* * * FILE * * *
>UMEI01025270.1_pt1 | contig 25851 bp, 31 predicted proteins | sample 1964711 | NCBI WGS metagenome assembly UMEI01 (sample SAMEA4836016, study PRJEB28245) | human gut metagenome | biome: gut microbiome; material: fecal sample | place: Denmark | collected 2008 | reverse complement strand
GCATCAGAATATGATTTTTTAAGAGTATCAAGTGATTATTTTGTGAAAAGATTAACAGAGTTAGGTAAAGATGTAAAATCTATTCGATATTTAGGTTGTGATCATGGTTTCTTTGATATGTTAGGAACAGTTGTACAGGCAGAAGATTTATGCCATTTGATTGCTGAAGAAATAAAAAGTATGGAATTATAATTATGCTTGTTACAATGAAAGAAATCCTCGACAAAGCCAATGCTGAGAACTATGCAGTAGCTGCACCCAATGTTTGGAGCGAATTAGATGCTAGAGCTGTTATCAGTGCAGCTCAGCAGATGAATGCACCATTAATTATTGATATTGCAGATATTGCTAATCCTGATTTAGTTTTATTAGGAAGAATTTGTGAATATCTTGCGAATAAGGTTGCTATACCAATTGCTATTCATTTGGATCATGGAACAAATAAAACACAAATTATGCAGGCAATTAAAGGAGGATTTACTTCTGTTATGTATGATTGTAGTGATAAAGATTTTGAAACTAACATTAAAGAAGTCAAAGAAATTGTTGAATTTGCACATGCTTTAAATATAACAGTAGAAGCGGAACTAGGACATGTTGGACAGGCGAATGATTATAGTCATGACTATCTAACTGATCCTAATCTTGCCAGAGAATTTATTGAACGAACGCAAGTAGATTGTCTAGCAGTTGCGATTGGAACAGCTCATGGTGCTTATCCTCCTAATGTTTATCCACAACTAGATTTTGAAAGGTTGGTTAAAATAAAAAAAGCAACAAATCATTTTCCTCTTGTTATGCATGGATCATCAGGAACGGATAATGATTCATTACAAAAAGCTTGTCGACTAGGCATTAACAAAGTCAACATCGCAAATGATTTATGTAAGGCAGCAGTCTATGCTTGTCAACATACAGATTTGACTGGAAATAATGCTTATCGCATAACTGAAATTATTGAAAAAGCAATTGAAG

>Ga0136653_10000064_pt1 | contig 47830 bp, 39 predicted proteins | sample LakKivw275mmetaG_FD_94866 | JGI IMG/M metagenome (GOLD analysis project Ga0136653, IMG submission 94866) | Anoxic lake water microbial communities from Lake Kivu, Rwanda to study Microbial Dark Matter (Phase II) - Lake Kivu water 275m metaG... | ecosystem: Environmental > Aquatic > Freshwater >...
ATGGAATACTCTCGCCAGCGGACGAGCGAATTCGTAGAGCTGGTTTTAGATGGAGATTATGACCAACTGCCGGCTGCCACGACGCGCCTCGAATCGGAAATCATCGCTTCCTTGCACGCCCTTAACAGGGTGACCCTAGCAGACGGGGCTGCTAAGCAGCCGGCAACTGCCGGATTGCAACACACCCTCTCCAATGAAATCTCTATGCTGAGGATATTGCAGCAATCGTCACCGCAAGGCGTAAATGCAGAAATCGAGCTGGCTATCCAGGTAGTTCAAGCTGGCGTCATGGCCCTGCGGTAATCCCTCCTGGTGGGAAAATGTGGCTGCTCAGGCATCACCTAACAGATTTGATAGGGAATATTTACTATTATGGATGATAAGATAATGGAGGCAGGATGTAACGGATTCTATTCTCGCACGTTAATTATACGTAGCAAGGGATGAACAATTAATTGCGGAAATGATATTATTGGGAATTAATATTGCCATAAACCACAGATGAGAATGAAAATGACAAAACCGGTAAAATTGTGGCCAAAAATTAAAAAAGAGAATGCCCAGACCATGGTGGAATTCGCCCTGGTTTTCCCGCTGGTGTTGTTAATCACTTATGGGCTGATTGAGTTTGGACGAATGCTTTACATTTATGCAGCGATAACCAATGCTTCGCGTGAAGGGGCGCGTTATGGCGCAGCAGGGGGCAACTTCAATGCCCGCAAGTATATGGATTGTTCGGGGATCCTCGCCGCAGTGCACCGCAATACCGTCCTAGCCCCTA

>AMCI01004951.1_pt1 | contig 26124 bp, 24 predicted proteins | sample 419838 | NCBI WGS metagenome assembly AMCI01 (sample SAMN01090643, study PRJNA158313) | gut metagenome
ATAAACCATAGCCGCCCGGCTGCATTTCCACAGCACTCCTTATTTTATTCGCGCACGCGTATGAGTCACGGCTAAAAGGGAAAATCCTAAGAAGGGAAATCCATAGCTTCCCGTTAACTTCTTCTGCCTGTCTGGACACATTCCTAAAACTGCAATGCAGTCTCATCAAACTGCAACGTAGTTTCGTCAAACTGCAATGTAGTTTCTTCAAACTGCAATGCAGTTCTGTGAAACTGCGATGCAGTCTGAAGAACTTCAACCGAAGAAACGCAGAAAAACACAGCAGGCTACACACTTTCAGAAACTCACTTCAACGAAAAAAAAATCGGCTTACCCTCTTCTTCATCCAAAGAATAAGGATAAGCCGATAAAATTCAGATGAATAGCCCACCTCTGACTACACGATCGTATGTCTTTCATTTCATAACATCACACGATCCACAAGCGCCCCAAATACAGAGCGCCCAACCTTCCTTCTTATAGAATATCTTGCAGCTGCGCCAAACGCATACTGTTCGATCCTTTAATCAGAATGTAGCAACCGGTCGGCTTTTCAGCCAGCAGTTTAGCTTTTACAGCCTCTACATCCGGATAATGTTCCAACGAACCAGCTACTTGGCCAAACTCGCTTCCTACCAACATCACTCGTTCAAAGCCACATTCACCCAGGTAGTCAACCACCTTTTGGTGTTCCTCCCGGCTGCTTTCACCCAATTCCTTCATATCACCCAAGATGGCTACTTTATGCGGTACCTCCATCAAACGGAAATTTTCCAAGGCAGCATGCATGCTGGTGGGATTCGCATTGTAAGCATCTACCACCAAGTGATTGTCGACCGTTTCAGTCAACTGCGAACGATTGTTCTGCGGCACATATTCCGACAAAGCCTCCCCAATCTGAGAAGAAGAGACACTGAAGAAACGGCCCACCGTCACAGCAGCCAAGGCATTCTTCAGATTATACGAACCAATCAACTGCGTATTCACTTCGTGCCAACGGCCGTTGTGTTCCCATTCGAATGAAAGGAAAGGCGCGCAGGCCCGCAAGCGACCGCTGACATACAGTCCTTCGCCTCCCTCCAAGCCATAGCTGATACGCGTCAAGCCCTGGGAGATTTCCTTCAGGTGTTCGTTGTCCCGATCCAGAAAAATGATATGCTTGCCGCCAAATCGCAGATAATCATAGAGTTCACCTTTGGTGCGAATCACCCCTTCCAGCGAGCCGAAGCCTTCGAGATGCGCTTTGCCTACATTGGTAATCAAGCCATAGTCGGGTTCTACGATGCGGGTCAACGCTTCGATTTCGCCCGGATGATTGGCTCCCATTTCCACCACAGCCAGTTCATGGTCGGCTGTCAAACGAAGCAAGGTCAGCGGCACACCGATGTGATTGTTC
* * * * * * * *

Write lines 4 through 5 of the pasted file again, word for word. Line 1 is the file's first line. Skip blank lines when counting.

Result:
ATGGAATACTCTCGCCAGCGGACGAGCGAATTCGTAGAGCTGGTTTTAGATGGAGATTATGACCAACTGCCGGCTGCCACGACGCGCCTCGAATCGGAAATCATCGCTTCCTTGCACGCCCTTAACAGGGTGACCCTAGCAGACGGGGCTGCTAAGCAGCCGGCAACTGCCGGATTGCAACACACCCTCTCCAATGAAATCTCTATGCTGAGGATATTGCAGCAATCGTCACCGCAAGGCGTAAATGCAGAAATCGAGCTGGCTATCCAGGTAGTTCAAGCTGGCGTCATGGCCCTGCGGTAATCCCTCCTGGTGGGAAAATGTGGCTGCTCAGGCATCACCTAACAGATTTGATAGGGAATATTTACTATTATGGATGATAAGATAATGGAGGCAGGATGTAACGGATTCTATTCTCGCACGTTAATTATACGTAGCAAGGGATGAACAATTAATTGCGGAAATGATATTATTGGGAATTAATATTGCCATAAACCACAGATGAGAATGAAAATGACAAAACCGGTAAAATTGTGGCCAAAAATTAAAAAAGAGAATGCCCAGACCATGGTGGAATTCGCCCTGGTTTTCCCGCTGGTGTTGTTAATCACTTATGGGCTGATTGAGTTTGGACGAATGCTTTACATTTATGCAGCGATAACCAATGCTTCGCGTGAAGGGGCGCGTTATGGCGCAGCAGGGGGCAACTTCAATGCCCGCAAGTATATGGATTGTTCGGGGATCCTCGCCGCAGTGCACCGCAATACCGTCCTAGCCCCTA

>AMCI01004951.1_pt1 | contig 26124 bp, 24 predicted proteins | sample 419838 | NCBI WGS metagenome assembly AMCI01 (sample SAMN01090643, study PRJNA158313) | gut metagenome